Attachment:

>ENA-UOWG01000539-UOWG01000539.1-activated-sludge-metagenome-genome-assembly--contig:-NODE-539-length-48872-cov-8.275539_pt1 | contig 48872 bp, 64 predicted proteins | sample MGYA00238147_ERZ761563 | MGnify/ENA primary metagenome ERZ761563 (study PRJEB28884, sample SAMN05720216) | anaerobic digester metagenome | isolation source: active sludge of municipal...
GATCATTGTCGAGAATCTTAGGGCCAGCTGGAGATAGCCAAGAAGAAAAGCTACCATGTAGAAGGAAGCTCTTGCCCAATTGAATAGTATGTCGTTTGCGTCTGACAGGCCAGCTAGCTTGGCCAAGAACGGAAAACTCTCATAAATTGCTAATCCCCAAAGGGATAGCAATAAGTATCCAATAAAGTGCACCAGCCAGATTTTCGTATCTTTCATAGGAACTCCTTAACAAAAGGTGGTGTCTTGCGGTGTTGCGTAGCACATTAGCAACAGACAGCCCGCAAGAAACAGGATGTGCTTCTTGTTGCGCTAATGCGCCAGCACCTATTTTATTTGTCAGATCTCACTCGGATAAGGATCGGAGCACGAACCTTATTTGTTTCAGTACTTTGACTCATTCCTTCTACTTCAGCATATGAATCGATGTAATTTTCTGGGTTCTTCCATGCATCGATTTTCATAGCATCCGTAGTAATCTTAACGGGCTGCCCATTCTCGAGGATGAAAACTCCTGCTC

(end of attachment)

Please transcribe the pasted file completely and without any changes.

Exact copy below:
>ENA-UOWG01000539-UOWG01000539.1-activated-sludge-metagenome-genome-assembly--contig:-NODE-539-length-48872-cov-8.275539_pt1 | contig 48872 bp, 64 predicted proteins | sample MGYA00238147_ERZ761563 | MGnify/ENA primary metagenome ERZ761563 (study PRJEB28884, sample SAMN05720216) | anaerobic digester metagenome | isolation source: active sludge of municipal...
GATCATTGTCGAGAATCTTAGGGCCAGCTGGAGATAGCCAAGAAGAAAAGCTACCATGTAGAAGGAAGCTCTTGCCCAATTGAATAGTATGTCGTTTGCGTCTGACAGGCCAGCTAGCTTGGCCAAGAACGGAAAACTCTCATAAATTGCTAATCCCCAAAGGGATAGCAATAAGTATCCAATAAAGTGCACCAGCCAGATTTTCGTATCTTTCATAGGAACTCCTTAACAAAAGGTGGTGTCTTGCGGTGTTGCGTAGCACATTAGCAACAGACAGCCCGCAAGAAACAGGATGTGCTTCTTGTTGCGCTAATGCGCCAGCACCTATTTTATTTGTCAGATCTCACTCGGATAAGGATCGGAGCACGAACCTTATTTGTTTCAGTACTTTGACTCATTCCTTCTACTTCAGCATATGAATCGATGTAATTTTCTGGGTTCTTCCATGCATCGATTTTCATAGCATCCGTAGTAATCTTAACGGGCTGCCCATTCTCGAGGATGAAAACTCCTGCTC